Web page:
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AAPG Bulletin


Exhumed Hydrocarbon Traps in East Greenland: Analogs for the Lower-Middle Jurassic Play of Northwest Europe1

Simon P. Price and Andrew G. Whitham2


Four exhumed hydrocarbon traps crop out in the Traill Ø region of East Greenland, each at the footwall crest of a fault-block formed during Early Cretaceous rifting. Former oil accumulations are indicated by a pore fill or pore lining of solid bitumen within the Jurassic sandstone-dominated Vardekløft and Olympen formations. The Vardekløft Formation is divided into an undated 
fluvial-dominated lower unit (0-520 m) and a Bajocian-Callovian upper unit (65-1020 m) deposited in a shallow-marine environment. The Oxfordian Olympen Formation (0-250 m) contains shallow-marine and fluviodeltaic deposits. The sandstones are dominantly quartzarenites, and petrographic fabrics, such as dissolved feldspar, late quartz cement, and stylolites, are consistent with burial depths in excess of 2.5 km. Porosities ranged from 7 to 27% (generally about 20%, about one-half of which was primary), and permeabilities ranged from 1 to 622 md, prior to the formation of solid bitumen. The distribution of solid bitumen in each trap can be mapped out, allowing sealing elements and original oil-water contacts to be defined. Three of the four exhumed traps (Mols Bjerge, Laplace Bjerg, and Bjørnedal) were simple one-seal structural traps. Conformable Upper Jurassic mudstone, unconformable Albian-Cenomanian mudstone, and normal faults are the three top-sealing elements.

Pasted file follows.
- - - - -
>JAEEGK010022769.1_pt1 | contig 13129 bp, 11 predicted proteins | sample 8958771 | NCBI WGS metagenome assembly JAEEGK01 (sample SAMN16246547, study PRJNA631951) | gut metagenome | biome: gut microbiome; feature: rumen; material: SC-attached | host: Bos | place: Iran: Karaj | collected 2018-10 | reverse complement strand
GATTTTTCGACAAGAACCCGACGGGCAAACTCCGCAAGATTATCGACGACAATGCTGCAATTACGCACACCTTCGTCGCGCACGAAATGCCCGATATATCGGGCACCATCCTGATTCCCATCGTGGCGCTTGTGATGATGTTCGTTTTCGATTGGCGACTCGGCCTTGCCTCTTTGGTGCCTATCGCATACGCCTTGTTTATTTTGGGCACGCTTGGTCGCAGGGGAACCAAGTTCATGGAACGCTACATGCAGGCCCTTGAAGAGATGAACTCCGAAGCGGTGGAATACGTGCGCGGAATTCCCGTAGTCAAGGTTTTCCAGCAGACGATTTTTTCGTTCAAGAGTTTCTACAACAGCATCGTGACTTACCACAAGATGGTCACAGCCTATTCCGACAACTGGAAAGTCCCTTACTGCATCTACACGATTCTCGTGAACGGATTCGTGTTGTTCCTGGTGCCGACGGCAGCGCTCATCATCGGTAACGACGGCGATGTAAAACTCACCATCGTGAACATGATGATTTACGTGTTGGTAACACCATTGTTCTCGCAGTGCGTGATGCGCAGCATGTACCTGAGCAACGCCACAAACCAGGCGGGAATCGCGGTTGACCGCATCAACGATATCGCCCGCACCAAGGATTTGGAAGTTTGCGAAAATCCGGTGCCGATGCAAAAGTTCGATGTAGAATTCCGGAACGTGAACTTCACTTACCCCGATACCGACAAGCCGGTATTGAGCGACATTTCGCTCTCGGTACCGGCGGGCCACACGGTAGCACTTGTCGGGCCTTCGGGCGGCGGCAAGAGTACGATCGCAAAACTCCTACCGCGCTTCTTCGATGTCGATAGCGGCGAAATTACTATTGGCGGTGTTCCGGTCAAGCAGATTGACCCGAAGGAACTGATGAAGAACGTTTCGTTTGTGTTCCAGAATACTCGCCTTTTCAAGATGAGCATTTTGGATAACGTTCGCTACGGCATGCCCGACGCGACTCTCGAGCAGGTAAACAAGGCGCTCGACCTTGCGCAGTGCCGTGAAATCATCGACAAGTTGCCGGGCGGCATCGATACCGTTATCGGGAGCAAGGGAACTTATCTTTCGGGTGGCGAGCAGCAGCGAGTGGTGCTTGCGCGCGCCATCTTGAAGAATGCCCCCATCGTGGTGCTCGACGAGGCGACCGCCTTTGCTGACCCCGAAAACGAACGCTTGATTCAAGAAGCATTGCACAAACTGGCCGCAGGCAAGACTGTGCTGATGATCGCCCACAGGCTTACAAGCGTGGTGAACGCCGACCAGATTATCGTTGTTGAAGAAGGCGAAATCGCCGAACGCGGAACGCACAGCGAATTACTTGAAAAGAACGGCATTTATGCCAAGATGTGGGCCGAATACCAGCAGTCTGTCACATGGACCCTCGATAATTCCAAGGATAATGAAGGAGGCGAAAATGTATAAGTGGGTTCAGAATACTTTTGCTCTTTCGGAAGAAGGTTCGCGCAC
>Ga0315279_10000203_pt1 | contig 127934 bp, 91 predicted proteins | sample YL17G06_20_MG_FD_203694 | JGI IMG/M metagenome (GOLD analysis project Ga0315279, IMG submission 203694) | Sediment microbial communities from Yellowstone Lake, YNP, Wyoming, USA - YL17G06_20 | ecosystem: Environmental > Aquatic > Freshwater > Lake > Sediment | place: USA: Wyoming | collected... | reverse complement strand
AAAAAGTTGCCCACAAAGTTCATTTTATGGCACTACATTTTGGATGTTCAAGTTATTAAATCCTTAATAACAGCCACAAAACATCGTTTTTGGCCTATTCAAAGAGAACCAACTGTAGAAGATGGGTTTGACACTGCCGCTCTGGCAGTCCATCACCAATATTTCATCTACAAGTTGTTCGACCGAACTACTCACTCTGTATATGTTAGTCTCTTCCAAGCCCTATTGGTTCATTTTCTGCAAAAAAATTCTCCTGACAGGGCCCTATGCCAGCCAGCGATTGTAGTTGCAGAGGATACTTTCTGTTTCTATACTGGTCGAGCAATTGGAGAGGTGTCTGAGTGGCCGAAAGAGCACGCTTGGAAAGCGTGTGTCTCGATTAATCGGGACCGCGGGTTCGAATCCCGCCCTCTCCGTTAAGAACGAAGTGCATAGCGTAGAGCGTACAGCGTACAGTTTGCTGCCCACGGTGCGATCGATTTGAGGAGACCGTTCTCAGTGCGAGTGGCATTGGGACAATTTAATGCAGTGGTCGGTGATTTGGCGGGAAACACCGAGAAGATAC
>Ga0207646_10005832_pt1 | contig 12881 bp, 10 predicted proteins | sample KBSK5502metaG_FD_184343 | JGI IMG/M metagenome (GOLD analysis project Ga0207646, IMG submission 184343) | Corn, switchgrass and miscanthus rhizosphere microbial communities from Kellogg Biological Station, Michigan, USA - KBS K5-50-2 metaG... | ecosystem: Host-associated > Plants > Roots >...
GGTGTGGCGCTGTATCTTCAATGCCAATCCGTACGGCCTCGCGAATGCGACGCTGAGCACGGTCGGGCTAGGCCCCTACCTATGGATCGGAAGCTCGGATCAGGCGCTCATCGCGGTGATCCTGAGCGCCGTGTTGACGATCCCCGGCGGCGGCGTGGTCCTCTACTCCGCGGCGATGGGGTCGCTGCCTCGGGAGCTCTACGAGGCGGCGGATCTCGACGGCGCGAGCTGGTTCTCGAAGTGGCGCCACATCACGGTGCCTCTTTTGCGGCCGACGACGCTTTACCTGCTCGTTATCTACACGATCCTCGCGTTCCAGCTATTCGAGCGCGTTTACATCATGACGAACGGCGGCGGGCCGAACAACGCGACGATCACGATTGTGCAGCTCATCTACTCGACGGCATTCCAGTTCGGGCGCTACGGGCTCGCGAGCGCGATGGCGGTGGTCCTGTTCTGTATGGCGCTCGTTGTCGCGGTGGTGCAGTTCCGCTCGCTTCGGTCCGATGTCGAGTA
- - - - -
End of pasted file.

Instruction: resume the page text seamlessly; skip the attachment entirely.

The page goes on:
©Copyright 1997. The American Association of Petroleum Geologists. All rights reserved.

1Manuscript received October 4, 1995; revised manuscript received March 1, 1996; final acceptance September 17, 1996.

2Cambridge Arctic Shelf Programme, Department of Earth Sciences, University of Cambridge, Downing Street, Cambridge CB2 3EQ, United Kingdom.

This work forms part of a field-based project in East Greenland for which we gratefully acknowledge past and present funding from Amoco, BP, Conoco, Enterprise Oil, Esso, JNOC, Mobil, Shell, and Texaco. In addition to numerous geologists from these companies, we would like to thank James Brodie, Flemming G. Christiansen, Andrew King, Dave Latin, David Macdonald, John Marshall, Lars Stemmerik, Simon Tull, and Nicky White for helpful discussions, and Crispin Day and Kenn Nielsen for logistical support. We are grateful to John Callomon and Simon Kelly for undertaking the ammonite identifications used in this article. Comments from Tony Spencer greatly improved an earlier version of the manuscript. In addition we would like to thank AAPG Elected Editor Kevin Biddle and Finn Surlyk, G. Bertram, and Dietmar Schumacher for judicious reviews, which further improved this article. Department of Earth Sciences Contribution No. 4582.

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